Traveling with pets infographic

Preparing for The Trip

Whether you are bringing your dog or other four-legged friend on a hike in the mountains or to a beach in Hawaii, be sure and do these things to ensure your pooch is prepared to travel to your pet-friendly destination.

  • Check with your vet to make sure it's safe. The vet should give your pet a clean bill of health, and you can ask for a health certificate showing that he or she is up-to-date on rabies, kennel cough and distemper vaccinations
  • Consider signing your dog up for a refresher obedience course, though the necessity of this depends on your pup's command response level, the length of the trip, and the location.
  • Compile a list of vet clinics and animal hospitals in your destination location before you travel. This is especially important if your pet is currently taking medication or has health issues.
  • Pack enough medication for your entire stay, plus a few days' extra and a prescription in case you need a refill.
  • Make sure you are aware of all animal regulations at your destination, including state parks or places that allow pets.
  • Research what documentation you need for your pet in the area you are visiting, and make sure to bring a copy of his or her papers.


Air Travel

Flying can be very stressful for pets and should only be done if you can keep the pet in the cabin with you, unless there is no other option. Some airlines require that pets be checked as cargo, which can be dangerous for many reasons, including heat or cold, which can be magnified in the poorly ventilated cargo hold.

Additionally, familiarize yourself with airline breed restrictions for both cats and dogs. Breeds that are brachycephalic, or snub-nosed, often have respiratory issues and it can be immensely dangerous for them in cargo. Examples of snub-nosed dog breeds include pugs, shih tzus, Boston terriers, pit bulls, boxers, bulldogs and cane corsos. Snub-nosed cat breeds include Persians, Himalayans, exotic short hairs and Burmese cats.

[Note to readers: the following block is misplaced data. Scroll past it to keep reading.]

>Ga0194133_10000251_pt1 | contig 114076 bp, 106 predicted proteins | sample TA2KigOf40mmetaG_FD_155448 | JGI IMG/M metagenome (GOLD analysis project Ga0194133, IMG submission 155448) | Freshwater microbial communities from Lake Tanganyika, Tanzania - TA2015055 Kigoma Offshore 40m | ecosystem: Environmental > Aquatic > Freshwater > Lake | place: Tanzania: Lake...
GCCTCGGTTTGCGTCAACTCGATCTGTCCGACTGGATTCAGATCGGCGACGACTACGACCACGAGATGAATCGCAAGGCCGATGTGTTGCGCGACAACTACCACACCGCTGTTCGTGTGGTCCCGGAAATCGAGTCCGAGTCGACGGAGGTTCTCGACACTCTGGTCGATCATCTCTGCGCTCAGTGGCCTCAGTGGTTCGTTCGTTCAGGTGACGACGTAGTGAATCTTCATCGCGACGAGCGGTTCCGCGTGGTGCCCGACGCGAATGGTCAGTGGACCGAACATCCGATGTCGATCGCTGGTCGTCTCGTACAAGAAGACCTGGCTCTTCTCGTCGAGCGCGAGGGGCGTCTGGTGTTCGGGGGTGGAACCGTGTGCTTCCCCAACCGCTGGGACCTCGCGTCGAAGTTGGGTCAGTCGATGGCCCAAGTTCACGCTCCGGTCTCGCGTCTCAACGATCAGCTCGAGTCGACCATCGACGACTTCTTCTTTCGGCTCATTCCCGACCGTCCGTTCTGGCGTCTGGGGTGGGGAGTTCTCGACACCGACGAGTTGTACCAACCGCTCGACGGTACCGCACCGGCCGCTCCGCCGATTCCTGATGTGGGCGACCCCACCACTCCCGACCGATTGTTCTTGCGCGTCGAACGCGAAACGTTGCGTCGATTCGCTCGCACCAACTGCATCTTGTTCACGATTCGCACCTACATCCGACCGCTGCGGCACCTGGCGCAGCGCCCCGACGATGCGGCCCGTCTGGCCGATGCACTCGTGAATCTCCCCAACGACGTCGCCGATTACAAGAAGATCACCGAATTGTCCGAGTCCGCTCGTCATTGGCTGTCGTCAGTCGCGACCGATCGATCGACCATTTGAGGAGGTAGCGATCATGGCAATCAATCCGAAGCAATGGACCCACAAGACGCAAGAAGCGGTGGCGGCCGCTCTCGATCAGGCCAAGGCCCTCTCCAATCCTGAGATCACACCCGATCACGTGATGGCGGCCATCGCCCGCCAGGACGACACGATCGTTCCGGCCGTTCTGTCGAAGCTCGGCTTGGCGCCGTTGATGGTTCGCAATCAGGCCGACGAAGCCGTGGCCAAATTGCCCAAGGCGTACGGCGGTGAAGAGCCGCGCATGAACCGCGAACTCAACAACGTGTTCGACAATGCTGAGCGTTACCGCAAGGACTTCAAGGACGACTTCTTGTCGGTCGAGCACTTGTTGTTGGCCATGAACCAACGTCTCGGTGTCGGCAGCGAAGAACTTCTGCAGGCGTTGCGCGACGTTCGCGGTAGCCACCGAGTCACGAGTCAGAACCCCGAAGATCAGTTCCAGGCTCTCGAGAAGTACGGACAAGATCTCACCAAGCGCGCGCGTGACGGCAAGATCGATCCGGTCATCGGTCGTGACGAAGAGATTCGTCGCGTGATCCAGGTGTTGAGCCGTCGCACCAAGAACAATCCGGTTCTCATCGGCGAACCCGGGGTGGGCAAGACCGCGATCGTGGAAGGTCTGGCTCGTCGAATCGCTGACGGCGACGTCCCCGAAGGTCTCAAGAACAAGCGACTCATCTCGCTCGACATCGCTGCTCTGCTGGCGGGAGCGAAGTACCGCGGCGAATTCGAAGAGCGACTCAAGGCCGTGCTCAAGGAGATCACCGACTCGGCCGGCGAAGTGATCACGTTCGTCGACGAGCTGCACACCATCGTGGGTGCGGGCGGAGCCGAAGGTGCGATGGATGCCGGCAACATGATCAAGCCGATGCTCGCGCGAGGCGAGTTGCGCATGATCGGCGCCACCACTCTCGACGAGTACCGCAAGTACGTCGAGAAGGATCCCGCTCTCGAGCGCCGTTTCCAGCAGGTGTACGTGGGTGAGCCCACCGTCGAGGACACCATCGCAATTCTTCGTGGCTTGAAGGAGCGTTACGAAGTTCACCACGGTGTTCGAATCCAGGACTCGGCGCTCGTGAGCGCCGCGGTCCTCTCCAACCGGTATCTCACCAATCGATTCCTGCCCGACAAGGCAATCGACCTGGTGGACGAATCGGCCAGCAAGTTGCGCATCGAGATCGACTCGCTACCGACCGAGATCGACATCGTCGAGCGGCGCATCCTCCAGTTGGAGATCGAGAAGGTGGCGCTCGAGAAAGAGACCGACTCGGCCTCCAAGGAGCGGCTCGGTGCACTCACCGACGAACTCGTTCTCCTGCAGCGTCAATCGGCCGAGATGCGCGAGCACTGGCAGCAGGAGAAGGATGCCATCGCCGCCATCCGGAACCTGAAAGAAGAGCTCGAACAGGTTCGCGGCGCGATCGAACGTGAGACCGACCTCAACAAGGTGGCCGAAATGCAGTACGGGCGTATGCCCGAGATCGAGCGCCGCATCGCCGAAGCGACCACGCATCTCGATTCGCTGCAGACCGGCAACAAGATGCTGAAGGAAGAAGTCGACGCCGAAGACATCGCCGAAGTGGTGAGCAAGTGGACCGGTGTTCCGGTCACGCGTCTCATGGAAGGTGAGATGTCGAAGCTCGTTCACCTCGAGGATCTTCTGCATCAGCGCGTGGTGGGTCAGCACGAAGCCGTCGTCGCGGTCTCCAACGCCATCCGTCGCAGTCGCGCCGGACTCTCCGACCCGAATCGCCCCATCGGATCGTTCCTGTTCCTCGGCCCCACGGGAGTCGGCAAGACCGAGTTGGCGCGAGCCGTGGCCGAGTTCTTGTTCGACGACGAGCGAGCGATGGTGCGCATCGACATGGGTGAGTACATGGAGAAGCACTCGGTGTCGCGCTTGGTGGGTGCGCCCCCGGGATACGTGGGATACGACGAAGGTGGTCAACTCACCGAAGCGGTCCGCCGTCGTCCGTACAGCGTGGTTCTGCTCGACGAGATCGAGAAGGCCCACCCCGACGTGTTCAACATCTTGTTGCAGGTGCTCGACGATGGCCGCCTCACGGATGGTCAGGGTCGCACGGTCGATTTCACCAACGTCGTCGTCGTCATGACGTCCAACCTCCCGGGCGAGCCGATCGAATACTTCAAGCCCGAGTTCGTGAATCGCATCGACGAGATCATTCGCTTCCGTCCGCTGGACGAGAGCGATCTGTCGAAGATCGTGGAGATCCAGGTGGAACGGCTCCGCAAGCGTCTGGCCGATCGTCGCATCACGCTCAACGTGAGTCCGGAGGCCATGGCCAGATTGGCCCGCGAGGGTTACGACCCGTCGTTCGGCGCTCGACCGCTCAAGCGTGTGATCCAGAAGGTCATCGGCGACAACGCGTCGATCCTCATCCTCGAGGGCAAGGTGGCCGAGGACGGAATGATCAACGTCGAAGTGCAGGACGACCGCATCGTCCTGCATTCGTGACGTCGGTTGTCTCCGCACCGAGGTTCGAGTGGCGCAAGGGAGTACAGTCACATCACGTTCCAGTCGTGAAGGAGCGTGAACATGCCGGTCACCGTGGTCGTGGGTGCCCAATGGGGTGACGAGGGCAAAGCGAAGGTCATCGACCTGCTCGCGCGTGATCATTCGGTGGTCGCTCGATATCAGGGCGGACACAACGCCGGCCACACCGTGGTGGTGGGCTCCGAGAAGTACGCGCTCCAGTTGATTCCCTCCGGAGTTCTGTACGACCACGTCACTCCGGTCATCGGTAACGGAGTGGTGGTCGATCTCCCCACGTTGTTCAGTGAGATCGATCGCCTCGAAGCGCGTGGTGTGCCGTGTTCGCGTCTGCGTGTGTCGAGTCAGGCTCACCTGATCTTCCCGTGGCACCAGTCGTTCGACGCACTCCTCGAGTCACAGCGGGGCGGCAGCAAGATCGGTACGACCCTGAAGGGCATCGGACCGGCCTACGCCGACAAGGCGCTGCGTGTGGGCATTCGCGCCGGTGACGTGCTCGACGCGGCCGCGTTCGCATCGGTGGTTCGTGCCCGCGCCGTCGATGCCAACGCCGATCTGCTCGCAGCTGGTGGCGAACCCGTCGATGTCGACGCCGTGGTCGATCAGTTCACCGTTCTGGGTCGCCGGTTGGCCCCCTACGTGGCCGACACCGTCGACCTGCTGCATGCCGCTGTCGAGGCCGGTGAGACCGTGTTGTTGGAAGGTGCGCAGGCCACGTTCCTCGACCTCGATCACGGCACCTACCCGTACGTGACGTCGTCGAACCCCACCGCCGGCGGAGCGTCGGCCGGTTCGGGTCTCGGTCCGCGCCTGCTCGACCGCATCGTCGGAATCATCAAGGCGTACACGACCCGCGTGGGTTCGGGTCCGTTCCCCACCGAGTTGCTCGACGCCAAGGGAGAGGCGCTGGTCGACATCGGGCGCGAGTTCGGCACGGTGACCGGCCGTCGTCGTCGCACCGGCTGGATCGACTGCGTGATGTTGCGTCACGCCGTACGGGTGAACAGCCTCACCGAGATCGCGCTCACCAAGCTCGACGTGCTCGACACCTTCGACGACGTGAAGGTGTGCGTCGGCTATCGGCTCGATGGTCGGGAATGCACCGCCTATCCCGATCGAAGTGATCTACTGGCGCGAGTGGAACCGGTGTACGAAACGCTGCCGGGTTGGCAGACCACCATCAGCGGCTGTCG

Here are some tips for flying with your pet in cabin:

  • Realize that pets must be transported in a carrier and kept inside it at all times. Additionally, the carrier must stay under the seat in front of you for the flight duration. Keep in mind that a pet carrier counts as your piece of carry-on luggage, so you might have to pay extra to check your bag.
  • Research each airline’s pet policy. Many have pet fees that range from $100 to $150 per one-way flight.
  • Make sure to exercise your pet before the flight, especially if it is a long one.
  • When flying with a pet, arrive earlier than you normally would for extra prep time.
  • Give your pet water right up until the flight begins, but don't feed the animal six to eight hours before the flight.
  • Bring a copy of vaccine records and a health certificate from the vet.
  • Have your pet and its carrier tagged with your information as well as the pet's information.
  • If it's safe for your pet to be checked, look at the individual airline's requirements for identifying the carrier, providing food and water and kennel regulations for pet safety and comfort.
  • Book with an airline that offers insurance for your pet.
  • Most airlines and vets advise against tranquilizing nervous pets because it disrupts their balance and other body regulatory systems. If tranquilizing is a must, it's important to mark the medication, dose and time given on a tag attached to the outside of the pet carrier.


Car Travel

Car travel is the best option for transporting your pet. However, if your pet isn't used to this mode of travel or doesn't enjoy being in the car, it's time to work on associating car rides with positive things. Take your dog on a short trip to a fun place, like the dog park, a pet store, or a drive-through window where he or she gets a treat. Additionally:

  • Be safe: Keep your pet in the back seat in a carrier or a harness attached to the seatbelt.
  • Take frequent breaks - every two to four hours, so pets can relieve themselves and have food and water. It's never a good idea to let your pets eat or drink in a moving car.
  • Don't let your dog stick its head out the window, which can cause damage to eyes and ears and other potential risks.
  • Talk to your vet about carsickness, which some animals experience. The vet might have recommendations. One way to prevent or minimize carsickness is to feed your pet only a light meal four to six hours before travel.



This is the fun part! There are increasingly more bed and breakfasts that cater to pet owners and their lovable pooches, providing daycare, doggy beds, homemade treats, and other great pet amenities. Check out our list of pet-friendly inns to find the perfect place for you and your pet!



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